Obama on Labor Day: Hollow promises of economic recovery

Speaking to an AFL-CIO Labor Day picnic in Cincinnati, Ohio, President Barack Obama declared that “our recovery plan is working,” and that the US economy is “moving in the right direction,” despite the ongoing destruction of working class living standards and the steady rise in the unemployment rate, which hit 9.7 percent in August.


Obama’s 30-minute speech to an audience of some 10,000 workers and family members was a noxious mixture of flattery, complacency and demagogy. The flattery was directed to the union officials who surrounded him on the platform. Obama paid tribute to AFL-CIO President John Sweeney and Secretary-Treasurer Richard Trumka (who is to succeed Sweeney when he retires next week), portraying the bureaucrats as fighters for working people.

In reality, they have betrayed and suppressed countless struggles, while presiding over the collapse of the American labor movement in all but name. Union membership is down to only 7.6 percent of the private-sector workforce, or 12.4 percent including public sector workers. Wages and living standards for American workers are below the levels of 40 years ago, and there has not been a successful major strike in decades. 

Obama cited historic gains like the 40-hour week, the minimum wage, pensions, Social Security and Medicare as byproducts of the struggles of the unions, declaring, “So, even if you’re not a union member, every American owes something to America’s labor movement.” For millions of workers, however, these benchmarks of social progress are a distant memory—and both the AFL-CIO and the Obama administration share responsibility for their destruction.

In the auto industry, to take only the most notorious recent example, the Obama administration enforced the destruction of jobs, wages, pensions and healthcare benefits as a condition of its bailout of GM and Chrysler, with the full collaboration of the United Auto Workers union.

In that context, the sole “news” of Obama’s speech, his announcement that he was appointing Wall Street investment adviser Ron Bloom to “lead efforts to rebuild American manufacturing,” takes on the most ominous significance.

Bloom and hedge fund speculator Steven Rattner were the two leading figures in the Obama auto task force which forced both GM and Chrysler into bankruptcy in order to make the auto workers pay for the crisis—along with thousands of auto dealers who are being forced to close their doors and lay off all their employees.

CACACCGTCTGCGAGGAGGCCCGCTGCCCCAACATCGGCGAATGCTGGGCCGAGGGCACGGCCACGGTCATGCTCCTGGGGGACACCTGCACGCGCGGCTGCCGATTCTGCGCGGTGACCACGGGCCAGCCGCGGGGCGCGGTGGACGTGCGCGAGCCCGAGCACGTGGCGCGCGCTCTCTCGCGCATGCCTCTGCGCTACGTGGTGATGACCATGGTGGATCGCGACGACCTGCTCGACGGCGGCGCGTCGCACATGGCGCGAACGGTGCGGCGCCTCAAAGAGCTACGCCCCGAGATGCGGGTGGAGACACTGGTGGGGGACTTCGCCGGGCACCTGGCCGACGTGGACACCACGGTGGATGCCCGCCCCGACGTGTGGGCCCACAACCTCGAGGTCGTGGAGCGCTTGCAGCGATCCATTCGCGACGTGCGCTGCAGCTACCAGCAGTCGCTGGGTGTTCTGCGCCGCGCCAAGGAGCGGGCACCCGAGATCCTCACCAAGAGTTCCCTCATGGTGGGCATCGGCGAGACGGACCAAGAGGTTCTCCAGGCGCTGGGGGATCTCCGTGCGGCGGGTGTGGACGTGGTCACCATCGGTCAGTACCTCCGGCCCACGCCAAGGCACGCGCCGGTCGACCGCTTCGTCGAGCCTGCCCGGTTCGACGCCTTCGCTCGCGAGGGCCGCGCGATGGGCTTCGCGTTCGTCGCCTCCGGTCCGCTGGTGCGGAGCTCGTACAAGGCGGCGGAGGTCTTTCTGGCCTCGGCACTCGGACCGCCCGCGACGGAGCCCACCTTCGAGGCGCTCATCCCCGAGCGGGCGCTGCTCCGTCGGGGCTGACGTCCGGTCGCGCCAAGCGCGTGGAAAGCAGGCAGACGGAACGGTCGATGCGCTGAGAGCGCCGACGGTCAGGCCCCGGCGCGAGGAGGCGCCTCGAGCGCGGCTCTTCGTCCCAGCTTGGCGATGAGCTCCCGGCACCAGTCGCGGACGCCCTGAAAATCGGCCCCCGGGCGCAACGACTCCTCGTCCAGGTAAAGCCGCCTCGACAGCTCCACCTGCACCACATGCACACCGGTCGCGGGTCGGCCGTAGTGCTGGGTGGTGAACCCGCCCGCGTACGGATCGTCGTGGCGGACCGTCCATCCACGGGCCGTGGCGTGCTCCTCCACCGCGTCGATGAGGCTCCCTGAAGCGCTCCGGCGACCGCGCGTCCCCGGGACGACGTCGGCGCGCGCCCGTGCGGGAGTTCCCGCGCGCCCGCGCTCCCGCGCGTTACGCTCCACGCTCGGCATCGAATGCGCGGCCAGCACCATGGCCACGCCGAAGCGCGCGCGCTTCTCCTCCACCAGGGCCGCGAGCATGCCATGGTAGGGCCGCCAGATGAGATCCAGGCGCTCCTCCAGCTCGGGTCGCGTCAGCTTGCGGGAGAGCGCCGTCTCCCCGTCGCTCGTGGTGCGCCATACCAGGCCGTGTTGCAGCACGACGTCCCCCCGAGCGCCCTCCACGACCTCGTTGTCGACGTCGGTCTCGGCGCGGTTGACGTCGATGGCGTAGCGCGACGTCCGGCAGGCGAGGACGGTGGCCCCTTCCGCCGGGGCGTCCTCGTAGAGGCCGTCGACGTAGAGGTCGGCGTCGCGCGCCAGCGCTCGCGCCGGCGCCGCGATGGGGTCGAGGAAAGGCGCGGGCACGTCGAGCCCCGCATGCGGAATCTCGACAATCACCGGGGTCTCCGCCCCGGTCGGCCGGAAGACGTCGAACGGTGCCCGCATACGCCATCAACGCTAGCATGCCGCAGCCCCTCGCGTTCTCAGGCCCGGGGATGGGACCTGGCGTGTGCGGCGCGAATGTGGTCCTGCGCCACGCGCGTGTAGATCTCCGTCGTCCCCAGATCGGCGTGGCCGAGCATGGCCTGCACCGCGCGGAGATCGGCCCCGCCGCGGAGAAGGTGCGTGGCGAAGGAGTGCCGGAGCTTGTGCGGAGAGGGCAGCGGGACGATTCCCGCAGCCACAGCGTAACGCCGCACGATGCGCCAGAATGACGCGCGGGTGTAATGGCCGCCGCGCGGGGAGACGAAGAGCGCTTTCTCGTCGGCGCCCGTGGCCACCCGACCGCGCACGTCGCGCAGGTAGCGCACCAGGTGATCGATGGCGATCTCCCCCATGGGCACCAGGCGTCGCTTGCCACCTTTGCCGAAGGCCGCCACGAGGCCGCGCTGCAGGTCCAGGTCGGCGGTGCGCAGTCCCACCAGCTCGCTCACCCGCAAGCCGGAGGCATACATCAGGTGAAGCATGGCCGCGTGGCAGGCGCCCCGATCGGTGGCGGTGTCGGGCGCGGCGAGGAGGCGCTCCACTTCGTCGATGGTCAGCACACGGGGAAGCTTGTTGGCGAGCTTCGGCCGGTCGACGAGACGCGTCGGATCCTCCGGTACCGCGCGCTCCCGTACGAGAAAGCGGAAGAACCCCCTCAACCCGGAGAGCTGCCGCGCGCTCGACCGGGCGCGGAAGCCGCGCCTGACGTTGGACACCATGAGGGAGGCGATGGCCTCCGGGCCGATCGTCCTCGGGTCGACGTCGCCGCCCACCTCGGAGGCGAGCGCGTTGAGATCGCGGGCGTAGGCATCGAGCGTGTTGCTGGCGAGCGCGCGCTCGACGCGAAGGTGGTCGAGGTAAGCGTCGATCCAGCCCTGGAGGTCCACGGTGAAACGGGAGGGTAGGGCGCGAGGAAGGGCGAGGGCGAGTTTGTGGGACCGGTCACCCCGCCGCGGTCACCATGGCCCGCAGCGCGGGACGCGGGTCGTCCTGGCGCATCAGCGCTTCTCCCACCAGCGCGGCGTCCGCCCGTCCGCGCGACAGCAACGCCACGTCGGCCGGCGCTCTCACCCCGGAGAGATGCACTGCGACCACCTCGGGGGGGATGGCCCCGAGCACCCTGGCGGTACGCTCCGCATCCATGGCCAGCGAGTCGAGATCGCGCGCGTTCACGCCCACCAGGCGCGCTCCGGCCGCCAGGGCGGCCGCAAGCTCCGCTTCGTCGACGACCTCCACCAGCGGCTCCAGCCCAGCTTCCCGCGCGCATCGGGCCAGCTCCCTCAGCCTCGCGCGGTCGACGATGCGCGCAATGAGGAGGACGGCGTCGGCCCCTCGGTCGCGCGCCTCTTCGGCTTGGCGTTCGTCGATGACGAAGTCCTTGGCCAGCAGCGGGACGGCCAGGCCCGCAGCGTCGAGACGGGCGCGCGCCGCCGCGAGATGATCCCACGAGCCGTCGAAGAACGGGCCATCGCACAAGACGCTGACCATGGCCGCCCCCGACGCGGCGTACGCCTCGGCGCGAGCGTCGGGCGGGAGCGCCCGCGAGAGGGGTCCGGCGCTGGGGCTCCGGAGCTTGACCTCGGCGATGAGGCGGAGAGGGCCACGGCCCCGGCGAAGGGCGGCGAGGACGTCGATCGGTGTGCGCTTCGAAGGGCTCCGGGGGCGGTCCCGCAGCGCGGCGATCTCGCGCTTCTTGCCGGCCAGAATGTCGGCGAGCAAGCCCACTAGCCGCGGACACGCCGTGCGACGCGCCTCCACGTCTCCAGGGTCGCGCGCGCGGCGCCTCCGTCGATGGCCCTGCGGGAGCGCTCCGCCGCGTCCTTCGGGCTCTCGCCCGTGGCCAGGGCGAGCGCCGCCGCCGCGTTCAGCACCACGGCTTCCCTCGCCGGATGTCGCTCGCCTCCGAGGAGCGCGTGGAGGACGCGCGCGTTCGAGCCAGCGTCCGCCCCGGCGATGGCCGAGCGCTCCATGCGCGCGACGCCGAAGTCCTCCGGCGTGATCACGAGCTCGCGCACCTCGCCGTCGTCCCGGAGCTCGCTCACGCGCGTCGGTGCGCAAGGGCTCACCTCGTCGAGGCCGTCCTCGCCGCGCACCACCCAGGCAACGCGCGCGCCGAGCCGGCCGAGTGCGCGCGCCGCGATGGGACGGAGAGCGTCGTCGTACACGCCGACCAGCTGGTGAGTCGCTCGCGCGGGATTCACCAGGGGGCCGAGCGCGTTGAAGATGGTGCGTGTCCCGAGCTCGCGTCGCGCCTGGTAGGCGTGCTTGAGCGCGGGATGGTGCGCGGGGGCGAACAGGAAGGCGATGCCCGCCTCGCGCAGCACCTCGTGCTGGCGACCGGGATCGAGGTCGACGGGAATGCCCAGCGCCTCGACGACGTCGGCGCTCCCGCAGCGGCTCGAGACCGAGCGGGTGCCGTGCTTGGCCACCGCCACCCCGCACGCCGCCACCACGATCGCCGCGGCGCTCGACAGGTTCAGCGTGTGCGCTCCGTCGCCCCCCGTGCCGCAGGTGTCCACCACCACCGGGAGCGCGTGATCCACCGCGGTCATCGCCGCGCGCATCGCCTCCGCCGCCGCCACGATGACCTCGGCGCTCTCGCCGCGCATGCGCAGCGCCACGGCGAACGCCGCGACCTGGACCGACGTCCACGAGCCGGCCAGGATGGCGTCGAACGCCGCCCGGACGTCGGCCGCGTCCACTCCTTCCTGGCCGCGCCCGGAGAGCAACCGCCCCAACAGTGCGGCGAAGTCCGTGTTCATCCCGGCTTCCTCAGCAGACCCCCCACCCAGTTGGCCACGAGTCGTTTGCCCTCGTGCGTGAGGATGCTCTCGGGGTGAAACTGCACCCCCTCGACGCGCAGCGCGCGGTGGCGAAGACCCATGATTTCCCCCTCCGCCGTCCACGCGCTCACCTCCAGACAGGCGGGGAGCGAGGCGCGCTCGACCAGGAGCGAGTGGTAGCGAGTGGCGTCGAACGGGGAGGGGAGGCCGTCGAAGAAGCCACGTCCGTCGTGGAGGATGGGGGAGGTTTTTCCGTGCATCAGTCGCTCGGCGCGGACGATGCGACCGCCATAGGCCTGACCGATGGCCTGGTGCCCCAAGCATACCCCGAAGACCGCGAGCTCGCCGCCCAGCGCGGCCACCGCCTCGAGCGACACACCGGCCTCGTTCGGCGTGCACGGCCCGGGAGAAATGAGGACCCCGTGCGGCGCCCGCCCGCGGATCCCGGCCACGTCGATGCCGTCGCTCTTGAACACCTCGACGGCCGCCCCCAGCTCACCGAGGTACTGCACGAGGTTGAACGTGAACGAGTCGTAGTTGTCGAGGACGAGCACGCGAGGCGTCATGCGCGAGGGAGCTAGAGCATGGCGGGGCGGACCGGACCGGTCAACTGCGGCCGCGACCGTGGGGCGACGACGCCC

Bloom will now be tasked to bring the lessons of the auto restructuring into a broader assault on the wages, jobs and conditions of workers throughout US manufacturing, a sector of the economy that still employs some 16 million workers.

The appointment of Bloom as manufacturing “czar” reveals more about the economic policies of the Obama administration than the complacent nostrums that constituted the bulk of his Labor Day speech. Obama addressed his audience as though the destruction of jobs and living standards was something on the far horizon to be avoided, not the daily ongoing reality for millions of workers.

He claimed that his administration was ensuring that “the great American middle class remains a reality,” although record numbers of working people have lost their homes to foreclosure, been forced to file for bankruptcy and have abandoned hopes to send their children to college.

Against a background of a dozen American flags, one so large it stretched across the entire stage, Obama presented his domestic agenda entirely within a nationalistic framework. His economic policies were aimed at “ensuring American competitiveness in the 21st century,” he said; the purpose of his energy policies was to “reduce dependence on foreign oil”; his education policies were to insure that Americans were not “outcompeted by foreigners” with better training.

Both Democratic politicians and AFL-CIO officials invoke economic nationalism in order to line up the working class behind corporate America—subordinating workers to the financial aristocracy, which is the real boss of both the Democratic and Republican parties.

Obama’s grotesque distortions of the economic record were combined with occasional demagogy about corporate profits and Wall Street bubbles, particularly when he turned to the topic of healthcare. He sought to present all opposition to his healthcare restructuring plan as instigated by the insurance companies, who were “raking in profits” while premiums skyrocket and more and more working people are losing insurance.

The president did not bother to explain to his Labor Day audience why the insurance companies are actually supporting the administration’s plan. This is in large measure because they have been given explicit assurances by the White House that there will be no threat to their profits. Representatives of the insurance companies, the drug manufacturers and the big hospital chains are in daily consultation with the White House on the details of the plan.

Obama gave just enough lip service to the establishment of a “public option”—a government-run insurance plan to compete with the private insurers—to satisfy his audience. AFL-CIO president-in-waiting Trumka declared afterwards, “I take him at face value. He said he was going to fight for the public option. We’re excited about that, and we’re going to help him.”

But only a few hours before, on Sunday television interview programs, top White House aides made it clear that the public option will be readily sacrificed as part of any deal for final passage of a healthcare restructuring bill. The overriding purpose of such a measure will be to cut healthcare spending in order to drive down labor costs and increase the profits and competitiveness of American capitalism.